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Diplomats, Filipinos Debate Ex-General's Role : Singlaub Sparks Controversy in Manila

February 18, 1987|MARK FINEMAN | Times Staff Writer

MANILA — Working out of a second-floor office in an ultramodern building in Makati, a suburb of Manila, a mysterious American group has spent the past several months acquiring walkie-talkies, metal detectors, computers and some of the most advanced office equipment in the Philippines.

A brass sign outside the office provides few clues to what goes on within. "Restricted Area," it cautions.

But in the past few weeks, this shadowy group has become the focus of controversy. Its presence here has touched off suspicion among Western diplomats and Philippine government officials and, on Tuesday, drew the ire of Gen. Fidel V. Ramos, chief of staff of the Philippine armed forces.

The key figure in this operation is John K. Singlaub, a retired U.S. Army major general who heads the U.S. Council for World Freedom and has been the most visible private fund-raiser for the U.S.-supported Nicaraguan guerrillas, the contras. He began setting up a private corporation in the Philippines last November, but his reasons for being here are not at all clear.

In Manila, a wide-open city where rumors are many and facts are few, the retired general has been accused of everything from interfering in the government of President Corazon Aquino to hiring Vietnam War veterans to train a contra-style force to fight Communist insurgents in the Philippines.

As Singlaub himself tells it, he and his men are here on a treasure hunt, digging in the jungle for the legendary lost booty of a Japanese general.

Yet last October, Singlaub told The Times that his next goal was to help finance, organize and arm anti-Communist insurgencies in Southeast Asia, specifically in Vietnam, Cambodia and Laos.

Since then, Singlaub has spent much of his time in the Philippines. He has met with top officials of the Aquino government and forged close alliances with a handful of the president's top personal aides, among them the head of her civilian intelligence agency.

He has obtained government permits and has begun hunting for treasure that is said to have been left behind by the Japanese general who commanded the World War II occupation force.

And he has been meeting with opposition political leaders, most of them affiliated with an international anti-Communist group that Singlaub has headed in the 10 years since President Jimmy Carter removed him as chief of staff of U.S. forces in South Korea.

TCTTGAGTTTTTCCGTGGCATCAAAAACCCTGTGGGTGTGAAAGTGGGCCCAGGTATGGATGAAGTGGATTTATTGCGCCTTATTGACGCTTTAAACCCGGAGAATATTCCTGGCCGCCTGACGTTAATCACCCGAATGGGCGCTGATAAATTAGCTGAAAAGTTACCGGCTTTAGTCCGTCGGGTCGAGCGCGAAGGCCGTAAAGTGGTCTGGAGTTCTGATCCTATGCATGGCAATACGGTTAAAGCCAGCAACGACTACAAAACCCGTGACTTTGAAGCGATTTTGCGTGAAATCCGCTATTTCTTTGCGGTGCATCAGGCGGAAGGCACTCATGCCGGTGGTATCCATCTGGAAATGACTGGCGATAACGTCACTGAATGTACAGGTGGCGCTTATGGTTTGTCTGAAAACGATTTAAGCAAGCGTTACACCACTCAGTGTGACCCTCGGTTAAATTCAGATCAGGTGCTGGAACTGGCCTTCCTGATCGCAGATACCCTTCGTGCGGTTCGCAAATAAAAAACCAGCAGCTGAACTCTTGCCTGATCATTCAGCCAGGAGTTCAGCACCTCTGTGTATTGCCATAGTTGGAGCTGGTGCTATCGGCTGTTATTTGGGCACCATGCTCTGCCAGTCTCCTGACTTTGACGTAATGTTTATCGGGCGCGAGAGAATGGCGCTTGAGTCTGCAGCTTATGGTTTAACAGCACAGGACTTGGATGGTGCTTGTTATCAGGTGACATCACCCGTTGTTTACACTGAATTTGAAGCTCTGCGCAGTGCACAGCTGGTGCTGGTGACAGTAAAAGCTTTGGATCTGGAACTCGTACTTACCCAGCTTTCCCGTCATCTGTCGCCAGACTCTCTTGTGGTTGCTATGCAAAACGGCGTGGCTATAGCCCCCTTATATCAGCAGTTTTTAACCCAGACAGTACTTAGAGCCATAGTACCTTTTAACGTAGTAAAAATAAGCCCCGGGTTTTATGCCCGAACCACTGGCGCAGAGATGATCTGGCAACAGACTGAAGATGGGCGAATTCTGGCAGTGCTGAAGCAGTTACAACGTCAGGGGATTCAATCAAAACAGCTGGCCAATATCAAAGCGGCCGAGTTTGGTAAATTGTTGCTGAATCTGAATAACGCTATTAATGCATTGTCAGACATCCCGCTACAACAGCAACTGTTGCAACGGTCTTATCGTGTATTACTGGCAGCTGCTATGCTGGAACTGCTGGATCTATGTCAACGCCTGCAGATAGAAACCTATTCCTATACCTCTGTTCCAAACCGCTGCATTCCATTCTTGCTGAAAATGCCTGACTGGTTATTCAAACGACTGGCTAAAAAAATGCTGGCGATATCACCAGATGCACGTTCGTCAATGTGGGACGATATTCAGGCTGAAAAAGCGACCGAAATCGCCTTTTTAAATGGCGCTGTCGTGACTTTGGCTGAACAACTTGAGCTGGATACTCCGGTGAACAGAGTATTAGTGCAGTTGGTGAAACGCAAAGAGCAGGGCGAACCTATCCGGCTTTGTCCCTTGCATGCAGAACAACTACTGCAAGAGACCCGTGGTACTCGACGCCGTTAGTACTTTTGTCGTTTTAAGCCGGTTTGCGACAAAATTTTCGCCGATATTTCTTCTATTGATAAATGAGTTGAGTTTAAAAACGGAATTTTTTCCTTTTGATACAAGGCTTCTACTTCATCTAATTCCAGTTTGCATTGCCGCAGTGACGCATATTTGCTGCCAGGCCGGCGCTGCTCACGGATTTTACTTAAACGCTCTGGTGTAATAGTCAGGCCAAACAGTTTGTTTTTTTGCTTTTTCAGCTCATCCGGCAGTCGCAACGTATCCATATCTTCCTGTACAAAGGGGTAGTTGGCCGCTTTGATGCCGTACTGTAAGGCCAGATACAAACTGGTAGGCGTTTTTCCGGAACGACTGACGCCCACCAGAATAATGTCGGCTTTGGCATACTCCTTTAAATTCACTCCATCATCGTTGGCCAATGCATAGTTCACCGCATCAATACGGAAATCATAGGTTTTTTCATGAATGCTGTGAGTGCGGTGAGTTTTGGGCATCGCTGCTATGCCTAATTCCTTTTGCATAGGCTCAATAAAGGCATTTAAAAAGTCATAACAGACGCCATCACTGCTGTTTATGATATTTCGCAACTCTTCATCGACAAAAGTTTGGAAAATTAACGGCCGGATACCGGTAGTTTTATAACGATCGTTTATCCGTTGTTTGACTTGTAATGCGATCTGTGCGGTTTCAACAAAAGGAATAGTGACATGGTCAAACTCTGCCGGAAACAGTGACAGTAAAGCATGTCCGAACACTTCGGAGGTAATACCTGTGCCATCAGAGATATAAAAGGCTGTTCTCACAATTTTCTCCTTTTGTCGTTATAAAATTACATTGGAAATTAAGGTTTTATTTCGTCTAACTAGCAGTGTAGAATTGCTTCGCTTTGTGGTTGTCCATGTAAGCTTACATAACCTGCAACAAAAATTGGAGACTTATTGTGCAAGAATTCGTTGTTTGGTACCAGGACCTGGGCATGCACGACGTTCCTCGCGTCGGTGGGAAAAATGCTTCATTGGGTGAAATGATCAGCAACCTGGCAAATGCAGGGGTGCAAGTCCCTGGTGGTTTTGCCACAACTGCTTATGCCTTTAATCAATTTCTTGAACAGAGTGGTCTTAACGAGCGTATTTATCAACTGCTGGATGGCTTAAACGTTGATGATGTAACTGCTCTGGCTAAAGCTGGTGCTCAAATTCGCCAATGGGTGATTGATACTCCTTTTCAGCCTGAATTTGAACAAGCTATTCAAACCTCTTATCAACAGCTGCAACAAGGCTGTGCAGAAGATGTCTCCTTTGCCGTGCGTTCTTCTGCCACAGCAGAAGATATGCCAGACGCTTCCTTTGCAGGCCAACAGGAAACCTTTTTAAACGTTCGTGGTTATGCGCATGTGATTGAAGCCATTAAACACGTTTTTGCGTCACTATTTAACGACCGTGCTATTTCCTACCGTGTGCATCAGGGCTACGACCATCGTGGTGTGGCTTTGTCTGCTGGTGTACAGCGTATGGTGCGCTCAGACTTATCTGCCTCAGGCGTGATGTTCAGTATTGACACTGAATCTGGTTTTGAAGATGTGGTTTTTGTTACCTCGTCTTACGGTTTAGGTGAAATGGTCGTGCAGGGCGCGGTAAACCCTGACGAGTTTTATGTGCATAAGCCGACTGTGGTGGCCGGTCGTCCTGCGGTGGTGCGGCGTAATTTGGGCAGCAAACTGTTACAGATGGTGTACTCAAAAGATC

Among these opposition leaders are politicians and technocrats close to deposed President Ferdinand E. Marcos, and this has given rise to widespread speculation in the local press that Singlaub was somehow involved in a recent uprising by soldiers still loyal to Marcos.

Clearly, Singlaub has established links to members of the former regime. The Technology Center, the building where Singlaub set up his offices, is owned by Raymond Moreno, a business partner of Gen. Fabian C. Ver, who was Marcos' military chief of staff. Ver and Moreno have been subpoenaed to testify before a federal grand jury in Virginia investigating possible misuse of U.S. military aid to the Philippines.

Singlaub's public relations director is also the public information officer of Marcos' political party, the New Society Movement.

'Finished His Work'

Ady Sison, one of the Philippines' most prominent political public relations figures, said Singlaub has left the Philippines and will not return. "He has finished his work here, and he won't be coming back."

Asked what Singlaub's "work" here was, Sison quickly added, "Treasure hunting."

However, there is little evidence to support recent reports that Singlaub has been working with the Philippine military, officially or unofficially, to recruit mercenaries and train a counterinsurgency force. The military went out of its way Tuesday to deny the charge, and it stopped just short of calling for an investigation into Singlaub's activities.

"A lot of baloney," Gen. Ramos said, responding to charges in the Philadelphia Inquirer that Singlaub is behind a covert operation to provide counterinsurgency training to the Philippine military.

The military, Ramos told reporters at an army camp south of Manila, "has nothing to do with Gen. Singlaub."

He added: "He had nothing to do with us before. He has nothing to do with us now, and he will have nothing to do with us in the future. We are not his sponsor. We do not know why he is here. We don't want him, and we don't need him.

"We are capable enough of training our own people in regard to counterinsurgency. I do not think that any Westerner can teach us about the Philippine jungle, the Philippine environment and the Philippine guerrillas that we are fighting."

Pressed to explain why Singlaub is allowed to remain in the Philippines, Ramos referred the questioner to civilian officials and to the U.S. Embassy.

U.S. Ambassador Stephen W. Bosworth and U.S. intelligence sources deny that either Singlaub or his activities are in any way connected with the U.S. government or its policies in the Philippines.

'Private American Citizens'

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